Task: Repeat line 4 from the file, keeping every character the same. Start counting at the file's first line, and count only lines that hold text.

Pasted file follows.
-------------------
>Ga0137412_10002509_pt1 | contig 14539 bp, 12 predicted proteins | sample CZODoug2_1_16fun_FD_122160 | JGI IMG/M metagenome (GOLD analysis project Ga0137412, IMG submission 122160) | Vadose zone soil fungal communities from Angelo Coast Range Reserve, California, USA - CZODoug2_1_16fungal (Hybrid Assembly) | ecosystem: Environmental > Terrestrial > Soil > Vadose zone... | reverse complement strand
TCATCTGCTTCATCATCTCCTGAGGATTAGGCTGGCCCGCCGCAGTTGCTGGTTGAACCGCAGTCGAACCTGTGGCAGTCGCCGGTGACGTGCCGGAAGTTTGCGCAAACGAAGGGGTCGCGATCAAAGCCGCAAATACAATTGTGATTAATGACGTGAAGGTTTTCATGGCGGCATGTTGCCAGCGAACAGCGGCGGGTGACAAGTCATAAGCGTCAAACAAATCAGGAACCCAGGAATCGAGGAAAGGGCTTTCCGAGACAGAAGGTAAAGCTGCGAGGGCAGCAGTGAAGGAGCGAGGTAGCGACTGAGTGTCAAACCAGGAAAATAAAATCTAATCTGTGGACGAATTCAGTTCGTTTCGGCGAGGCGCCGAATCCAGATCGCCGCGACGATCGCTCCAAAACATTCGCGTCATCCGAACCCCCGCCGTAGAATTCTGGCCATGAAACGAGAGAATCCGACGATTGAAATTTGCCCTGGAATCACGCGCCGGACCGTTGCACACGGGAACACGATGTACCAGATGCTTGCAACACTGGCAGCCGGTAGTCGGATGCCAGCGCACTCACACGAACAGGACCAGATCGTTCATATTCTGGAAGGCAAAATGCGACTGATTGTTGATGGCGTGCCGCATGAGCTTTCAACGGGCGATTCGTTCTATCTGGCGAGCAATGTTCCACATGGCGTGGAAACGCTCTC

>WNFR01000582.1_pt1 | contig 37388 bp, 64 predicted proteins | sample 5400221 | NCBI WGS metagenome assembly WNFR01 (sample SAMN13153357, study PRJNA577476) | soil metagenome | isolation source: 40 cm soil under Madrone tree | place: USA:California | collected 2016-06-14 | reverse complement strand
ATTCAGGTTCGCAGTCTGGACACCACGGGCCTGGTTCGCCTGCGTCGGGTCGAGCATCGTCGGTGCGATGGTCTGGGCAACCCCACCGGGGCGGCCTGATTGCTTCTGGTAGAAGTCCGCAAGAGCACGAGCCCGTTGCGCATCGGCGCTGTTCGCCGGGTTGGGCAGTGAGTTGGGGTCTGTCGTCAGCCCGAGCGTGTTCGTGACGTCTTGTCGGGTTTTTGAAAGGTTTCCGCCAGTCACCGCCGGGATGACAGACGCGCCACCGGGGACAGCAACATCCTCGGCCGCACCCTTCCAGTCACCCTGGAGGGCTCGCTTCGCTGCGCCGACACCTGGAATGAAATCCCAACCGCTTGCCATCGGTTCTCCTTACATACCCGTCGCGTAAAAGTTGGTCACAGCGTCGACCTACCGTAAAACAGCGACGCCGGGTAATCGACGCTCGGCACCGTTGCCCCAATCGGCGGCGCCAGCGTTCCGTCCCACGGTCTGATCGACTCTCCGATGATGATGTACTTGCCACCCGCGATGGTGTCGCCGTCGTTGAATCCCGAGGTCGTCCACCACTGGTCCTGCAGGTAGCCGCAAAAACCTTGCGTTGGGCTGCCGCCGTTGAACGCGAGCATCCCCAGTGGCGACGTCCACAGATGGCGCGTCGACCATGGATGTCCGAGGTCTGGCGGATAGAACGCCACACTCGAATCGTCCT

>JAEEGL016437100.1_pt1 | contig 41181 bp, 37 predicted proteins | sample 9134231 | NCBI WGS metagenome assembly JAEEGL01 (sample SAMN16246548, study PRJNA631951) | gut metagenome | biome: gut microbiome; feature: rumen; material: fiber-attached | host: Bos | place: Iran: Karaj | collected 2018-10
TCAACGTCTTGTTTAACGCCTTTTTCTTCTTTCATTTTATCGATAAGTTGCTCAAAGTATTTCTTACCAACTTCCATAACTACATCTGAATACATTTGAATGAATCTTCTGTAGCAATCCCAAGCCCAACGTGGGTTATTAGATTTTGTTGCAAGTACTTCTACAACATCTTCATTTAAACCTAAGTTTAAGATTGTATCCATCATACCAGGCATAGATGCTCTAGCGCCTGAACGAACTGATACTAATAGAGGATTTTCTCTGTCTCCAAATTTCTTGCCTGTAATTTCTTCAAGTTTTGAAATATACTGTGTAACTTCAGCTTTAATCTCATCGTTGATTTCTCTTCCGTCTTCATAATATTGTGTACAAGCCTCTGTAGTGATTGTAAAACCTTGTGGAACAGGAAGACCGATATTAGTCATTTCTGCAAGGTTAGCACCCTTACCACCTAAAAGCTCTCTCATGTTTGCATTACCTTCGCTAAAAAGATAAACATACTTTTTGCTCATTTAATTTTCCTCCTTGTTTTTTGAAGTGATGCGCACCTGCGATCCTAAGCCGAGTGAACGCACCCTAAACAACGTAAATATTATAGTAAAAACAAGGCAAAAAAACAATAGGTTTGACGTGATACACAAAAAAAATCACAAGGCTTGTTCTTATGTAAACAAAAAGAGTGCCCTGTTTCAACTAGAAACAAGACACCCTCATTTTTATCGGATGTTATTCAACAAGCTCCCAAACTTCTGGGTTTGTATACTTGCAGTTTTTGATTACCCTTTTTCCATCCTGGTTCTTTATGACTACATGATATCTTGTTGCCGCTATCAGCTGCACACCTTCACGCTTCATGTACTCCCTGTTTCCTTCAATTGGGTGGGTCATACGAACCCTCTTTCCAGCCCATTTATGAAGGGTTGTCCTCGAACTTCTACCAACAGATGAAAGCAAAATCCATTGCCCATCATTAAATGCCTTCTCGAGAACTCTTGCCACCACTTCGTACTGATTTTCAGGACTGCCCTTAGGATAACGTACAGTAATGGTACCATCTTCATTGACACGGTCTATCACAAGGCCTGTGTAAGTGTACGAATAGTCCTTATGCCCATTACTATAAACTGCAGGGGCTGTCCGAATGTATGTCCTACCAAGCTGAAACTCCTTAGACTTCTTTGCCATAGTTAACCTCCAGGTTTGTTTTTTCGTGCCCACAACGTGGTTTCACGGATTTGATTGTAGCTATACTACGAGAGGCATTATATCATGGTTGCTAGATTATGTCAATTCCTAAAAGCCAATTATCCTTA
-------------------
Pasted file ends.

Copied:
ATTCAGGTTCGCAGTCTGGACACCACGGGCCTGGTTCGCCTGCGTCGGGTCGAGCATCGTCGGTGCGATGGTCTGGGCAACCCCACCGGGGCGGCCTGATTGCTTCTGGTAGAAGTCCGCAAGAGCACGAGCCCGTTGCGCATCGGCGCTGTTCGCCGGGTTGGGCAGTGAGTTGGGGTCTGTCGTCAGCCCGAGCGTGTTCGTGACGTCTTGTCGGGTTTTTGAAAGGTTTCCGCCAGTCACCGCCGGGATGACAGACGCGCCACCGGGGACAGCAACATCCTCGGCCGCACCCTTCCAGTCACCCTGGAGGGCTCGCTTCGCTGCGCCGACACCTGGAATGAAATCCCAACCGCTTGCCATCGGTTCTCCTTACATACCCGTCGCGTAAAAGTTGGTCACAGCGTCGACCTACCGTAAAACAGCGACGCCGGGTAATCGACGCTCGGCACCGTTGCCCCAATCGGCGGCGCCAGCGTTCCGTCCCACGGTCTGATCGACTCTCCGATGATGATGTACTTGCCACCCGCGATGGTGTCGCCGTCGTTGAATCCCGAGGTCGTCCACCACTGGTCCTGCAGGTAGCCGCAAAAACCTTGCGTTGGGCTGCCGCCGTTGAACGCGAGCATCCCCAGTGGCGACGTCCACAGATGGCGCGTCGACCATGGATGTCCGAGGTCTGGCGGATAGAACGCCACACTCGAATCGTCCT